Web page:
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GP Week : Issue 63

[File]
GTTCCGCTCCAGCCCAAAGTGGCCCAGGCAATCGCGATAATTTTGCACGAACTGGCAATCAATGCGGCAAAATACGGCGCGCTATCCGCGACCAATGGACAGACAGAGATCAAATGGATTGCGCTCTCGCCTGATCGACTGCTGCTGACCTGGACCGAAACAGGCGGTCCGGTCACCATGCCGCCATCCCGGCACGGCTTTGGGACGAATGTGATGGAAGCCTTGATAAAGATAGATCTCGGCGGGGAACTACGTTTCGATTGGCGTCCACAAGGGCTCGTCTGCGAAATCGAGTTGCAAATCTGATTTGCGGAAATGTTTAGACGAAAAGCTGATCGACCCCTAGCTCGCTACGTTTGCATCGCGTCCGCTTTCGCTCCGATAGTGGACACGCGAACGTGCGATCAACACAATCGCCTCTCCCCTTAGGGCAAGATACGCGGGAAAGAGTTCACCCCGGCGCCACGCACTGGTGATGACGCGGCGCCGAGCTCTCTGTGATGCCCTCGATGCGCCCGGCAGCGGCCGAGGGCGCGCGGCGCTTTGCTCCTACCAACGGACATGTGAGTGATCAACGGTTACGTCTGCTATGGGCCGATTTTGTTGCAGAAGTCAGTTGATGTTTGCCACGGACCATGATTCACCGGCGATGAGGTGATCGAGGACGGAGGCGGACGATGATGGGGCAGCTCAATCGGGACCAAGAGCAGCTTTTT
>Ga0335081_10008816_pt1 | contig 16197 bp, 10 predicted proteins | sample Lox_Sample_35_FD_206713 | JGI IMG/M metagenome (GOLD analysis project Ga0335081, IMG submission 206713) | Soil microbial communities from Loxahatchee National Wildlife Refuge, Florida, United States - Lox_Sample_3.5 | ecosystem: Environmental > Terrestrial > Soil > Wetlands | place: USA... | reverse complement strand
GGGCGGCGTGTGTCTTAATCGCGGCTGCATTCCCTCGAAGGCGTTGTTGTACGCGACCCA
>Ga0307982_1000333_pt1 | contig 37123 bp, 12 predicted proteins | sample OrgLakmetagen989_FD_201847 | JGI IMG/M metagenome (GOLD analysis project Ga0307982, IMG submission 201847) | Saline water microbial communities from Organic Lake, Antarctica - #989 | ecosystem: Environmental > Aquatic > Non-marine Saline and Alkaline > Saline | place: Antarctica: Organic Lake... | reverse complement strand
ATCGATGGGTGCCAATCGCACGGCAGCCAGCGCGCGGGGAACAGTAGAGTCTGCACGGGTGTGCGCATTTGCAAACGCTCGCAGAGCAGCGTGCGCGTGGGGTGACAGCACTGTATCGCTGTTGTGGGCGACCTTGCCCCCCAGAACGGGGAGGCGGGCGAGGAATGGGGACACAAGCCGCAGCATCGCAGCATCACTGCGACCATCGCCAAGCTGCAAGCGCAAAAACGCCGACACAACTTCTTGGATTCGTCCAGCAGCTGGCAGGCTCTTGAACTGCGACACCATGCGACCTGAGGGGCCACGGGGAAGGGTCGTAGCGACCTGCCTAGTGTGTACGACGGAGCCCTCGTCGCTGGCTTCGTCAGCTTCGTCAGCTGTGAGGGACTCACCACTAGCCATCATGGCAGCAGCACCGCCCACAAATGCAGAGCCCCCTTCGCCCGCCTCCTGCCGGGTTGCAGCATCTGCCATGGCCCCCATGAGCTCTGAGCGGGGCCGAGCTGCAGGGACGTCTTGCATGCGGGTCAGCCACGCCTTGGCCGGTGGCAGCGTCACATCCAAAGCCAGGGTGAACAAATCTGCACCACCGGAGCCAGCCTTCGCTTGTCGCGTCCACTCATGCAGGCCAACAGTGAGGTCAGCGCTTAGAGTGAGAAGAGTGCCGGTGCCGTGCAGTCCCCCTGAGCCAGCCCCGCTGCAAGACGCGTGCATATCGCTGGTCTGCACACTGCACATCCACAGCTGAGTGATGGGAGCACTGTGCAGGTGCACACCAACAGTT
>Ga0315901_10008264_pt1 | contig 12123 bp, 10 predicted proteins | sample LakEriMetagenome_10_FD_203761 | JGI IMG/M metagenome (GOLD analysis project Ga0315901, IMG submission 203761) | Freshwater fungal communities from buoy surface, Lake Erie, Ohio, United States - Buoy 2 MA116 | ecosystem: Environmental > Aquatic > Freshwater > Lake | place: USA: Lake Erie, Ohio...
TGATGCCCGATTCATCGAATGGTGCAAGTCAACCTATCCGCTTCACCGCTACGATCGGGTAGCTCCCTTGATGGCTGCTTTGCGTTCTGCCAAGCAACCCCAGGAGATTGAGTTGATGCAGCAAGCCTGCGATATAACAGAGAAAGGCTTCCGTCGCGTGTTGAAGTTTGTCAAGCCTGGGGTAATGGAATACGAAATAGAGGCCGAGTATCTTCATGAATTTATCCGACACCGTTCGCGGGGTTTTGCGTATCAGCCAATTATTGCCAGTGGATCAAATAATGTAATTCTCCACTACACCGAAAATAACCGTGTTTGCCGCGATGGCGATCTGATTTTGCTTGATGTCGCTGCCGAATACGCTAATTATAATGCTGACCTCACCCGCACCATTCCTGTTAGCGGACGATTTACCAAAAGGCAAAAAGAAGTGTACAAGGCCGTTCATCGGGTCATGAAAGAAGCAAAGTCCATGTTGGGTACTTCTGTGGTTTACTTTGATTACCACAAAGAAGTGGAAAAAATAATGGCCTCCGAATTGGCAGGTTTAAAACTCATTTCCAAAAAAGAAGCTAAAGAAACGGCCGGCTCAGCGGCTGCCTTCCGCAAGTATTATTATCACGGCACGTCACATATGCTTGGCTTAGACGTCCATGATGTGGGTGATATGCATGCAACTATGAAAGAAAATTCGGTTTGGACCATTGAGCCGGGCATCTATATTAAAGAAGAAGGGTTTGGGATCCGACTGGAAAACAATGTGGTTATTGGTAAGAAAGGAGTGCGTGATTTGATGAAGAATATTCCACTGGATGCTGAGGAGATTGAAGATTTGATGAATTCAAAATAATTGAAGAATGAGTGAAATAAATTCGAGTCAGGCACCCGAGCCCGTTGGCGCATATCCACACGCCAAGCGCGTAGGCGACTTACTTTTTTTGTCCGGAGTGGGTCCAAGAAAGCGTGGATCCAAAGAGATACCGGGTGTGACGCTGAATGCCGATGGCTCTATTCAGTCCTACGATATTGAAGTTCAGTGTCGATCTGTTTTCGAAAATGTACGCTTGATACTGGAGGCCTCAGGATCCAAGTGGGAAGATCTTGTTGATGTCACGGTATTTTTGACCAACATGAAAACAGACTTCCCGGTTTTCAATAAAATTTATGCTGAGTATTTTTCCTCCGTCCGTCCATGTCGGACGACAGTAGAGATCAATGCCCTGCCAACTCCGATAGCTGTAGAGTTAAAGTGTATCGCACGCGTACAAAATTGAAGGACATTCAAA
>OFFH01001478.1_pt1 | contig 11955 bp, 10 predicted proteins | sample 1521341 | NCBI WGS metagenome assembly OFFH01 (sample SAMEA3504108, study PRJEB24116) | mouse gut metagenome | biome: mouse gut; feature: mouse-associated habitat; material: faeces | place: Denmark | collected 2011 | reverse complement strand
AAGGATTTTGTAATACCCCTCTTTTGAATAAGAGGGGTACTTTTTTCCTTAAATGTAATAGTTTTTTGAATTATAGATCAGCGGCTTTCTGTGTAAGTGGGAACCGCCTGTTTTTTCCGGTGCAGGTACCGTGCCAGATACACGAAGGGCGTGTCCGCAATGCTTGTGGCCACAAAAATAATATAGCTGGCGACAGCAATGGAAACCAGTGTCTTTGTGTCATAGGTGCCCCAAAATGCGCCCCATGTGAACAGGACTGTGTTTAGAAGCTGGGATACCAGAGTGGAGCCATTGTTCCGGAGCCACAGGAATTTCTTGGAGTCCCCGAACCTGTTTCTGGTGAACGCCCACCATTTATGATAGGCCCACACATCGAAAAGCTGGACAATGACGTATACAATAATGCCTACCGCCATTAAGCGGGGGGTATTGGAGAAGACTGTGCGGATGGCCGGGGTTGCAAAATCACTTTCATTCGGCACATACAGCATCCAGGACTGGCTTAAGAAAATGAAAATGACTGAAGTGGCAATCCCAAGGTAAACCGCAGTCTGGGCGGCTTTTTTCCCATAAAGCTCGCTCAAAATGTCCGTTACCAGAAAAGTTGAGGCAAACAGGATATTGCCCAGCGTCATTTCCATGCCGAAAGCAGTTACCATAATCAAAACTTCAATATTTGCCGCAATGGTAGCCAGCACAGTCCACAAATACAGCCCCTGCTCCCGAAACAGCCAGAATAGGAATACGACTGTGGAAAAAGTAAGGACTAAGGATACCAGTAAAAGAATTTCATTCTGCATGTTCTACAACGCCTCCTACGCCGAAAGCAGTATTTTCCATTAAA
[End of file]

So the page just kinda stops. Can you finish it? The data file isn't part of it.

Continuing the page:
n The Larvik championship rally. run on asphalt stages in Norway, was stopped after a tragedy on the second stage. A young spectator who had been sitting in a chair died when Andreas Mikkelsen's Subaru left the road after a jump. Leading was Mads Ostberg's Subaru Impreza WRC while Eyvind Brynildsen, who was making his debut in a Skoda Fabia S2000 from the Rene Georges team, was fifth on the first stage. Brynildsen plans to rally the Skoda at Rally GB. n The 50th Flanders Rally, qualifying round of the Belgian championship, has been won by Pieter Tsjoen's Focus WRC, but fastest on the stages was Patrick Snijers' Subaru which was penalised on a road section when the car refused to start at a time control. Young Belgian Thierry Neuville, who drove the BF Goodrich celebrity Peugeot at the Ypres Rally, crashed his Citroen C2 R2 and it is not known if he will be able to make his WRC debut in two weeks in Spain. - - - n Paolo Andreucci leads Renato Travaglia by two points in the Italian series after the Peugeot team driver won the Costa Smeralda Rally in Sardinia. During the course of this season, Travaglia, who finished third on this event, has rallied Fiat, Peugeot, Skoda and Mitsubishi. Trouble for Fiats: Anton Alen retired after losing a wheel, Luca Rossetti was second after puncturing. Piero Longhi's Skoda stopped when it refused to restart. n Sixth round of the German championship as the ADAC Saarland Rally, has been won by Hermann Gassner Junior (Evo IX), beating Sandro Wallenwein's Subaru with father Gassner third overall (Evo X). Gassner Junior leads Wallenwein by one point in the series with one more event to go. n Another sensational battle in the Argentine championship was fought out at the Rally de Entre Rios run from Concepcion del Uruguay. With one stage to go, the Mitsubishi Lancer Evo Xs of Nicolas Madero and Federico Villagra were exactly equal. On the final stage Madero took the lead by 2.1 seconds. n 80 entries have been received for the Catalunya world championship rally. This will be the first rally for Petter Solberg in a Citroen C4 WRC, the car originally entered by Andreas Mikklesen whose entry has accordingly been withdrawn. Among the entries is 63 year-old race and rally driver Dany Snobeck, the 2008 French champion, whose first WRC entry was 30 years ago. SPECIAL StAGES PEC StAG S EC AG E A tA A PE t P S S St SP SP S S S At the end of Rally Australia, the three remaining Citroen crews were each given a one-minute penalty for homologation mistakes. Two of them dropped a place, the third stayed in the same position. Two years ago in Portugal, a five times more severe penalty against six Ford competitors for fitting glass windows of a thinner dimension than those which were homologated led to four cars all losing two places, and two cars staying put. This has raised suggestions that punishment policies are changing. It seems that policy today is to issue penalties which lead to a change of results commensurate with the perceived offence, rather than inflicting a penalty according to a standard and predetermined level of severity. It also leads to the thought that Ford's mistakes in Finland were twice as serious as the errors by Citroen. Penalties which can be issued by Stewards come under a variety of categories ranging from reprimands to exclusion, and can lead to eventual permanent removal of a competitor's right to compete in motorsport. One factor about the Citroen penalties which was never explained is why all three Citroens were penalised, when it was advised that only one car was under investigation. In the minds of many there could have been some plea-bargaining, a form of mitigating factor which led to a more lenient penalty imposed on the team's highest place car. Still large in the mind and unresolved was the debate in Finland 2008 when the championship challenger was allowed to start the rally although a private driver, convicted of exactly the same speeding offence in recce, was banned. Greater transparency can do no harm ... Stewards' new Book of Rules? GOOD news has come to protesters worried that traffic associated with Repco Rally Australia would harm protected lifestock species! A report issued by specialist authorities states "the most pleasing aspect was the results were far better than anyone would have expected. We only found a small number of killed animals which, quite frankly, is arguably less than you would normally expect to find on these roads. "We put this down to the gradual build- up of rally activity over the morning of each day of the event. Importantly, there was no evidence of any animal having been killed in the small areas of National Park traversed by the rally." The specialists checked out all the 344 kms of rally activity and recorded a casualty total of two lizards, four snakes, nine birds and a single mammal, which was much less than expected for this number of competing vehicles. "Most importantly, no threatened fauna, including koalas, were killed or injured. Despite claims made to the contrary in the weeks leading up to the rally, the results validate the conclusions reached in our July reports that the rally would have no significant impact on threatened species." Threatened species survive Rally Australia Sebastien Loeb lost his win at Rally Australia 16